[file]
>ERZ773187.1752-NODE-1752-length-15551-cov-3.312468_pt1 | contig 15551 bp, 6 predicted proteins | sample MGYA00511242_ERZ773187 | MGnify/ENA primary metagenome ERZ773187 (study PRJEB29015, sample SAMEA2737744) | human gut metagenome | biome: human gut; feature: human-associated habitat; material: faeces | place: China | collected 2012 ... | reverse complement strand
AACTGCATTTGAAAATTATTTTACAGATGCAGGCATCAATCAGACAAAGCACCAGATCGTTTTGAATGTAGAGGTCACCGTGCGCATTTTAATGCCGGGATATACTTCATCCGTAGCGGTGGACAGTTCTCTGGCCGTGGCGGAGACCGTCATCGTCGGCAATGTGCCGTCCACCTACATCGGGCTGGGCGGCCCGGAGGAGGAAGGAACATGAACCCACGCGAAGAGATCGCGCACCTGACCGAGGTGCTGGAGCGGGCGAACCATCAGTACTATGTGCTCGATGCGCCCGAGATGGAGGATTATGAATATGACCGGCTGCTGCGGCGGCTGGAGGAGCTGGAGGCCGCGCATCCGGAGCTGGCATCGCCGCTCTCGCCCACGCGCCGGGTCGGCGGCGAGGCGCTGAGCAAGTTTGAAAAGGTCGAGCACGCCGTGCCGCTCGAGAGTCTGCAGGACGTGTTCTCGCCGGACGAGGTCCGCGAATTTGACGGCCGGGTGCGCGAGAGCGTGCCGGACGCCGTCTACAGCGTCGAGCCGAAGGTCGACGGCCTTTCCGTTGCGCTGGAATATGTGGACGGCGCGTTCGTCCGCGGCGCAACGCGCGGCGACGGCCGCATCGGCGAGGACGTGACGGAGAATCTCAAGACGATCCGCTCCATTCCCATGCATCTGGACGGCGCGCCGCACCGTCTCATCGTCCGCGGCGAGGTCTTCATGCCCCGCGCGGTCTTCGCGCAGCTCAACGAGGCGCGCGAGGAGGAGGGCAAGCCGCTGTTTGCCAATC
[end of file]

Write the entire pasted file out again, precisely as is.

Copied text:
>ERZ773187.1752-NODE-1752-length-15551-cov-3.312468_pt1 | contig 15551 bp, 6 predicted proteins | sample MGYA00511242_ERZ773187 | MGnify/ENA primary metagenome ERZ773187 (study PRJEB29015, sample SAMEA2737744) | human gut metagenome | biome: human gut; feature: human-associated habitat; material: faeces | place: China | collected 2012 ... | reverse complement strand
AACTGCATTTGAAAATTATTTTACAGATGCAGGCATCAATCAGACAAAGCACCAGATCGTTTTGAATGTAGAGGTCACCGTGCGCATTTTAATGCCGGGATATACTTCATCCGTAGCGGTGGACAGTTCTCTGGCCGTGGCGGAGACCGTCATCGTCGGCAATGTGCCGTCCACCTACATCGGGCTGGGCGGCCCGGAGGAGGAAGGAACATGAACCCACGCGAAGAGATCGCGCACCTGACCGAGGTGCTGGAGCGGGCGAACCATCAGTACTATGTGCTCGATGCGCCCGAGATGGAGGATTATGAATATGACCGGCTGCTGCGGCGGCTGGAGGAGCTGGAGGCCGCGCATCCGGAGCTGGCATCGCCGCTCTCGCCCACGCGCCGGGTCGGCGGCGAGGCGCTGAGCAAGTTTGAAAAGGTCGAGCACGCCGTGCCGCTCGAGAGTCTGCAGGACGTGTTCTCGCCGGACGAGGTCCGCGAATTTGACGGCCGGGTGCGCGAGAGCGTGCCGGACGCCGTCTACAGCGTCGAGCCGAAGGTCGACGGCCTTTCCGTTGCGCTGGAATATGTGGACGGCGCGTTCGTCCGCGGCGCAACGCGCGGCGACGGCCGCATCGGCGAGGACGTGACGGAGAATCTCAAGACGATCCGCTCCATTCCCATGCATCTGGACGGCGCGCCGCACCGTCTCATCGTCCGCGGCGAGGTCTTCATGCCCCGCGCGGTCTTCGCGCAGCTCAACGAGGCGCGCGAGGAGGAGGGCAAGCCGCTGTTTGCCAATC